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Chavez v. Credit Nation Auto Sales, LLC

United States Court of Appeals for the Eleventh Circuit

January 14, 2016, Decided

No. 14-14596

Opinion

 [*884]  PER CURIAM:

In this Title VII case, Jennifer Chavez appeals from the grant of summary judgment to her former employer, Credit Nation Auto Sales, LLC ("Credit Nation"). Chavez, an auto mechanic, filed this lawsuit for sex discrimination and alleges she was terminated because she is a transgender person.

] Title [**2]  VII declares unlawful any "employment practice" that "discriminate[s] against any individual with respect to . . . compensation terms, conditions, or privileges of employment, because of such individual's race, color, religion, sex, or national origin." 42 U.S.C. § 2000e-2(a)(1). Title VII forbids intentional employment discrimination predicated on any of the protected characteristics of race, color, religion, sex, or national origin. See Denney v. City of Albany, 247 F.3d 1172, 1182 (11th Cir. 2001). Sex discrimination includes discrimination against a transgender person for gender nonconformity. Glenn v. Brumby, 663 F.3d 1312, 1316-17 (11th Cir. 2011).

Chavez's appeal may be distilled into three enumerations: that the district court erred in granting summary judgment by (1) deciding that she did not present direct evidence of discriminatory intent by Credit Nation in terminating her; (2) concluding that she did not establish a genuine issue of material fact regarding pretext pursuant to McDonnell Douglas to survive summary judgment on her sex discrimination claim; and (3) ruling that Chavez's circumstantial evidence did not create triable issues as to whether her employer Credit Nation had discriminatory intent and whether that animus was "a motivating factor" in its terminating her. See 42 U.S.C. §§ 2000e-2(a)(1) and 2(m). Upon review of the record, consideration [**3]  of the parties' briefs, and after the benefit of oral argument, we affirm in part and reverse in part.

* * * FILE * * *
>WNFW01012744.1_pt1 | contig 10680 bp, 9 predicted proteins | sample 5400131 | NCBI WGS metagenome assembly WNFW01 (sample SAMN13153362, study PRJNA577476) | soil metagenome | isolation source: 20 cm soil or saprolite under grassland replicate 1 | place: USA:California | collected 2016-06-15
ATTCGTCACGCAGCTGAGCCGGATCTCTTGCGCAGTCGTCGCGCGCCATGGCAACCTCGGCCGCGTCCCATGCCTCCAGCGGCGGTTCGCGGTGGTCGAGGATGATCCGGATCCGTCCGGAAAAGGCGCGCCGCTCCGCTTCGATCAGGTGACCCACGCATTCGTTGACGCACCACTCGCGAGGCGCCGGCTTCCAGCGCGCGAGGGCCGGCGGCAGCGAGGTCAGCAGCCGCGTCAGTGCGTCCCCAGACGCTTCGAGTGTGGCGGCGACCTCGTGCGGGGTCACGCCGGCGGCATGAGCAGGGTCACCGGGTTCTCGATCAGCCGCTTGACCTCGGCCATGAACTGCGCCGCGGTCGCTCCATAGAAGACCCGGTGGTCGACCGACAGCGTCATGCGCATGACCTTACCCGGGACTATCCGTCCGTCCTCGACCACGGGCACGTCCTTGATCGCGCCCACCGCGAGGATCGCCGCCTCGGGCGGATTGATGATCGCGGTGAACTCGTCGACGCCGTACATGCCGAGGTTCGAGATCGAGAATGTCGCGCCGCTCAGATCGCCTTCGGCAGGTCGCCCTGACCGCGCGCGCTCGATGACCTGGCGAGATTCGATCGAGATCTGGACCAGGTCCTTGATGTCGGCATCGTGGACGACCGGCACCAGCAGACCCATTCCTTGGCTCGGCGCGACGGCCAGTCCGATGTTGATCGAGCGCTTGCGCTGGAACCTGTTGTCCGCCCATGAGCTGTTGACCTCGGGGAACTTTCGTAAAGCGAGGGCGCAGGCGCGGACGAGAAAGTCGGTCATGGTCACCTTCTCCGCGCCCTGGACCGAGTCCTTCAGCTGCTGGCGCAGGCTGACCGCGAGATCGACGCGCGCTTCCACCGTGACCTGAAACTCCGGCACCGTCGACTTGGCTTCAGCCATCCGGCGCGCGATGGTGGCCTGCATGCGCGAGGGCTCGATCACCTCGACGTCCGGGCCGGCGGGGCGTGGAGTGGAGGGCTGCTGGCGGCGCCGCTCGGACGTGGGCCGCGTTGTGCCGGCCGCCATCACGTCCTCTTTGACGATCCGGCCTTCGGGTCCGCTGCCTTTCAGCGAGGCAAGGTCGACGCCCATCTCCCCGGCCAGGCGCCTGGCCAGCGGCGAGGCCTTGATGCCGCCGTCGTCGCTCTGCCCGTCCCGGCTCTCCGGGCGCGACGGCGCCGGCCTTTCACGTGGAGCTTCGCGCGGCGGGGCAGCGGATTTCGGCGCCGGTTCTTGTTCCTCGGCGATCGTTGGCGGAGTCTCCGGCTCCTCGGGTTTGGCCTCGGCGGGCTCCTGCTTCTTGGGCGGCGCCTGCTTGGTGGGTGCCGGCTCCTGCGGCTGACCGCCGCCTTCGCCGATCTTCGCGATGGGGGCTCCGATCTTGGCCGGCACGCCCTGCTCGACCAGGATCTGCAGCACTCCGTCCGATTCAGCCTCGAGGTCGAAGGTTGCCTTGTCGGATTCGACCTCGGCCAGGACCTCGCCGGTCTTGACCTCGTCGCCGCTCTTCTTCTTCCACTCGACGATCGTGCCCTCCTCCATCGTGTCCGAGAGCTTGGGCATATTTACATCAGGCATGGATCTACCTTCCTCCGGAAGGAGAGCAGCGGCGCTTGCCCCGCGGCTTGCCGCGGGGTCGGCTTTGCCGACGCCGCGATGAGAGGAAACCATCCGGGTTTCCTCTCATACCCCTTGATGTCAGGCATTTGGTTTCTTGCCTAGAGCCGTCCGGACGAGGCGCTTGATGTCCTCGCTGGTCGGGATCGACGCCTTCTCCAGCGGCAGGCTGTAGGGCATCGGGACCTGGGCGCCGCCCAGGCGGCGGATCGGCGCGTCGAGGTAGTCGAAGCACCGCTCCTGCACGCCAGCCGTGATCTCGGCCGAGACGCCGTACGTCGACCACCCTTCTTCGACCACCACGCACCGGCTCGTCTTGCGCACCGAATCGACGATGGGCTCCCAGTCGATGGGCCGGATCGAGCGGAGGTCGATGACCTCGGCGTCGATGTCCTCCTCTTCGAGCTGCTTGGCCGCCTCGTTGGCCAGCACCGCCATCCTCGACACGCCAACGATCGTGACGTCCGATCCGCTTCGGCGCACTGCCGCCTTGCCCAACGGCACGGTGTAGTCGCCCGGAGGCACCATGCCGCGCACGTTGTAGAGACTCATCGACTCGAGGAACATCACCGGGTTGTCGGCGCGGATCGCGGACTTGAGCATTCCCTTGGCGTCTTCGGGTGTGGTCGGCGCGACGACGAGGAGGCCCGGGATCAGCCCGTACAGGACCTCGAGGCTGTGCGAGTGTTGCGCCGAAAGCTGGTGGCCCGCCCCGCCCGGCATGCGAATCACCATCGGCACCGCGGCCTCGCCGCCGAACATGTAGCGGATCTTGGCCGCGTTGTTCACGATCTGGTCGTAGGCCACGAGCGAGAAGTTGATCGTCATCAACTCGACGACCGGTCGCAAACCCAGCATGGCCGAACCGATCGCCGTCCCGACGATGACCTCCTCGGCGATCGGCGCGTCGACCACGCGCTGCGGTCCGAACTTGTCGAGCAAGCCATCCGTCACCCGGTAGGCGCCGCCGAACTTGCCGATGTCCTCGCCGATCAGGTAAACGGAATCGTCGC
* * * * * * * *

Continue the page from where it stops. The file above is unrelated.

I. DIRECT EVIDENCE

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641 Fed. Appx. 883 *; 2016 U.S. App. LEXIS 598 **; 128 Fair Empl. Prac. Cas. (BNA) 1049; 99 Empl. Prac. Dec. (CCH) P45,473

JENNIFER CHAVEZ, Plaintiff-Appellant, versus CREDIT NATION AUTO SALES, LLC, f.k.a. Synergy Motor Company, Defendant-Appellee.

Notice: PLEASE REFER TO FEDERAL RULES OF APPELLATE PROCEDURE RULE 32.1 GOVERNING THE CITATION TO UNPUBLISHED OPINIONS.

Prior History:  [**1] Appeal from the United States District Court for the Northern District of Georgia. D.C. Docket No. 1:13-cv-00312-WSD.

Chavez v. Credit Nation Auto Sales, 49 F. Supp. 3d 1163, 2014 U.S. Dist. LEXIS 127760 (N.D. Ga., 2014)

Disposition: AFFIRMED IN PART, REVERSED IN PART.

CORE TERMS

termination, circumstantial evidence, discriminatory intent, gender, motivating factor, transition, pretext, summary judgment, motive, direct evidence, disciplinary, sex, causation, argues, steps, wear, prima facie case, discriminate, discipline, cases, sex discrimination, national origin, district court, triable issue, progressive, retaliation, pretextual, employees, religion, survive

Labor & Employment Law, Discrimination, Title VII Discrimination, Scope & Definitions, Gender & Sex Discrimination, Evidence, Circumstantial & Direct Evidence, Burdens of Proof, Employee Burdens, Civil Procedure, Judgments, Summary Judgment, Entitlement as Matter of Law, Appeals, Summary Judgment Review, Standards of Review, Evidentiary Considerations, Nonmovant Persuasion & Proof, Burden Shifting, Entitlement as Matter of Law, Appropriateness, Constitutional Law, Bill of Rights, Fundamental Rights, Trial by Jury in Civil Actions, Trials, Jury Trials, Right to Jury Trial, Retaliation, Defenses, Remedies, Retaliation, Burdens of Proof